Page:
the Air Vent

Because the world needs another opinion

The Message

Posted by Jeff Id on December 10, 2011

The Air Vent hasn’t been as much fun lately. Sure there have been leaks but there has been little discussion of interest outside of the insane climategate garbage. Who wants to listen to a bunch of leftists complain in their emails about governments not repressing industry enough anyway? There is plenty of interesting stuff in science to discuss and since I can’t seem to quit blogging, I intend to re-direct myself to examining data. The pro’s seem to have no propensity for it, so we might as well. Unfortunately, the emails deserve more exposure and there is plenty to write about there but I am an engineer, not a historian. We know the story, a bunch of activists with degrees have taken over climate science – big shock. If any readers want to write on it, send an email. I’m working on a few big posts in the background but they will take time.

So Judith Curry (a very popular blogger) has a post on the communication of science. Willis Eschenbach made the point that communication isn’t the problem, we get it. From my perspective, his point was very welcome:

Public opinion is not “at odds with established scientific evidence”. It is at odds with the IPCC version, the Gavin-sanctioned version of model data that the IPCC and the modelers mistake for evidence.

There is no science communication problem at all in the US. The majority of the public sees the stage productions of the climate alarmists for what they are—pseudo-science and doomsday fantasies.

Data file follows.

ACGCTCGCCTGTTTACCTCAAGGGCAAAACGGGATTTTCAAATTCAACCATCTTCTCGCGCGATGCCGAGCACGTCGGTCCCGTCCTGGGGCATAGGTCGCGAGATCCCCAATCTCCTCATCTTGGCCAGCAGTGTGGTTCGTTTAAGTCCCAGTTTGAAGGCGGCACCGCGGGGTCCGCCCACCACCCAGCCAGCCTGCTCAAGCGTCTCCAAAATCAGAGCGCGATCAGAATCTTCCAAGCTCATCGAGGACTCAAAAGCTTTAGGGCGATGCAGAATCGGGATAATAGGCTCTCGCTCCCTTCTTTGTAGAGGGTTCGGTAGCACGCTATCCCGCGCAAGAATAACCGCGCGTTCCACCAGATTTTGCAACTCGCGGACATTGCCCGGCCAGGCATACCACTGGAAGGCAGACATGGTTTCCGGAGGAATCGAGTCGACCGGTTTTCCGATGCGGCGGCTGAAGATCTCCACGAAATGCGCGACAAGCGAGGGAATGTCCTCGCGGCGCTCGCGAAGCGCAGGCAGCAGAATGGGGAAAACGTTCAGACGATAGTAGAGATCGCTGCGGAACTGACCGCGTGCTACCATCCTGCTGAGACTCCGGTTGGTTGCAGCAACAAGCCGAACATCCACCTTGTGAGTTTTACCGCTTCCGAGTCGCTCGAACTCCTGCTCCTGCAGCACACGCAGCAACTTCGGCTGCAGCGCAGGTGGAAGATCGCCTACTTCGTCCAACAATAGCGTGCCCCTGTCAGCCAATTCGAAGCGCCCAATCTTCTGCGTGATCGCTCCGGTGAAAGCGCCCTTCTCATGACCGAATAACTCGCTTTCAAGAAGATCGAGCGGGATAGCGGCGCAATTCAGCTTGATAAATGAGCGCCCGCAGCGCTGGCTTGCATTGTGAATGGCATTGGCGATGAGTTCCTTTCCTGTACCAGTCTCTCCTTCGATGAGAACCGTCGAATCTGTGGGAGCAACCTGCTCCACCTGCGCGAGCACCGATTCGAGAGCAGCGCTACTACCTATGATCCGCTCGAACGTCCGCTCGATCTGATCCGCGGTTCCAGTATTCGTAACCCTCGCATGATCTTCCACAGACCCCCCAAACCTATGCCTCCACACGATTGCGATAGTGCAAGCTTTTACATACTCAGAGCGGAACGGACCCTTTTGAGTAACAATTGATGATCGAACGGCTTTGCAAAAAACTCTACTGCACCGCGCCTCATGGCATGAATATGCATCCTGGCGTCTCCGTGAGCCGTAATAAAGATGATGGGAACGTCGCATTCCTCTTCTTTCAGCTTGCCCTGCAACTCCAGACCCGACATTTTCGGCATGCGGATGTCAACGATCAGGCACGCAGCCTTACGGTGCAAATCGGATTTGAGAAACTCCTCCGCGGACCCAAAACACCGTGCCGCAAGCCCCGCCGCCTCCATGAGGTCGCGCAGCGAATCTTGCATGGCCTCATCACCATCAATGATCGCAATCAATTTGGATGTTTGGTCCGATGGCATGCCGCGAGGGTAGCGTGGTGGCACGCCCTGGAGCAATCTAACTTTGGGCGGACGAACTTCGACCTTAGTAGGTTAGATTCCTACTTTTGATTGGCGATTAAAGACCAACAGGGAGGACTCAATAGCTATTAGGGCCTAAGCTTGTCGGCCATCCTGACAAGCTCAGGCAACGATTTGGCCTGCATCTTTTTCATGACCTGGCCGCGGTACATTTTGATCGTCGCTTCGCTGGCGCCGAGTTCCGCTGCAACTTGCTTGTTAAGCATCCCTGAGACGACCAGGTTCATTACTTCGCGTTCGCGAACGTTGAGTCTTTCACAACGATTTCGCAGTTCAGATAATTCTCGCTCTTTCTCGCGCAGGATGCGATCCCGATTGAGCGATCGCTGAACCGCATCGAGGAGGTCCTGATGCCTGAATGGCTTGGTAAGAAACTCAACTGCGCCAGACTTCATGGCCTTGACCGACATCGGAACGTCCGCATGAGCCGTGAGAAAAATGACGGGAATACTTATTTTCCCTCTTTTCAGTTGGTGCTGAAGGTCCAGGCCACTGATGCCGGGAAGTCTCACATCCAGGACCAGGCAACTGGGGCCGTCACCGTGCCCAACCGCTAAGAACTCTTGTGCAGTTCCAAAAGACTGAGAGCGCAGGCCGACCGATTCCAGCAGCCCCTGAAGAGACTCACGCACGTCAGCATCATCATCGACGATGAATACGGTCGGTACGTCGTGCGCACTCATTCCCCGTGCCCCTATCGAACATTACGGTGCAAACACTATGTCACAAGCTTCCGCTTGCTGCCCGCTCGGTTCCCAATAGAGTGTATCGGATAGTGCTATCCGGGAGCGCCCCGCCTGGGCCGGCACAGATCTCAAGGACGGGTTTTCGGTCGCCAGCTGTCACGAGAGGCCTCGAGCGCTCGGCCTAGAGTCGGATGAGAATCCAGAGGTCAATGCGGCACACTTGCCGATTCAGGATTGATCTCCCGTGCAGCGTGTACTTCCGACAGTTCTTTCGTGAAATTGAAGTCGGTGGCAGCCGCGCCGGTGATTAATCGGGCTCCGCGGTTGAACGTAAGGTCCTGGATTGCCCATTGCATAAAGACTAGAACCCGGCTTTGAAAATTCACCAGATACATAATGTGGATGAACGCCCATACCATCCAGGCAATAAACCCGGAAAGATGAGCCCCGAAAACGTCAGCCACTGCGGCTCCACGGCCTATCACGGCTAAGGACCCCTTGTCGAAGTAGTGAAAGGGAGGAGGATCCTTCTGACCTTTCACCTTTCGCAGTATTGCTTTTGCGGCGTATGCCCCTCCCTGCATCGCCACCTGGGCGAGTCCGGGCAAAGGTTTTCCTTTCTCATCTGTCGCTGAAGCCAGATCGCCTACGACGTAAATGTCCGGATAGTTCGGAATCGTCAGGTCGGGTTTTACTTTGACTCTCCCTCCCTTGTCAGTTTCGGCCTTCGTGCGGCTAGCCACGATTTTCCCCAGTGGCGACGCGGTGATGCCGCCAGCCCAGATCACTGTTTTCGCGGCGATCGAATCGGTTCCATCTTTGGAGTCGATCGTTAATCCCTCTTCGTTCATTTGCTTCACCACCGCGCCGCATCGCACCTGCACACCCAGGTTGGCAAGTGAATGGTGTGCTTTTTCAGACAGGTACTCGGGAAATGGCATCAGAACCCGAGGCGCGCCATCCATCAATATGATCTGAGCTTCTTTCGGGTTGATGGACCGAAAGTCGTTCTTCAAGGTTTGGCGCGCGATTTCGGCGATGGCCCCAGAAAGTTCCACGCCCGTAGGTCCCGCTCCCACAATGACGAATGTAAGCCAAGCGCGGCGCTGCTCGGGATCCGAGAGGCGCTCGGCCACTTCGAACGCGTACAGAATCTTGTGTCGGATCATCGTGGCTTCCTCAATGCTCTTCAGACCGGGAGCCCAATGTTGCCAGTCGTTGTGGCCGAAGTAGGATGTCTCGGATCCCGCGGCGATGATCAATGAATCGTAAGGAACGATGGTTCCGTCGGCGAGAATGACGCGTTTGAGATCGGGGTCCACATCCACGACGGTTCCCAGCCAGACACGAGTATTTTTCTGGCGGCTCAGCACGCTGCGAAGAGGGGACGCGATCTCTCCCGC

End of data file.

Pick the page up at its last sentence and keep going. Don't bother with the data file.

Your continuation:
Like I said, the public sees it very well. They’ve gotten the message that a host of the most important leading lights among the AGW supporters are liars and cheats … so I’d say the communication is getting across very well.

I find this continued insistence that what we have is a problem with bad communication to be hilarious.

It is so blindingly obvious yet earlier today, I listened to Chicago radio and they had a college girl on who was a delegate from here university to Durban. She was blathering on about wanting a livable planet for her kids and how disappointed that she was that the US hadn’t committed enough industrial suicide to make her happy. I’m certain that she hadn’t paid for her plane ticket and passport with her waitressing receipts.

How many ways have we been told by “scienticians” that we’re doomed? If the endless re-wording hasn’t worked, why won’t they consider the content?

Answer: Because the sandwich board – end of the worlder’s -

 

are far smarter than us..


27 Responses to “The Message”

  1. M. Simon said

    Looks like good one night stand material. If the First Mate would let me. We have no secrets. Well at least in that area.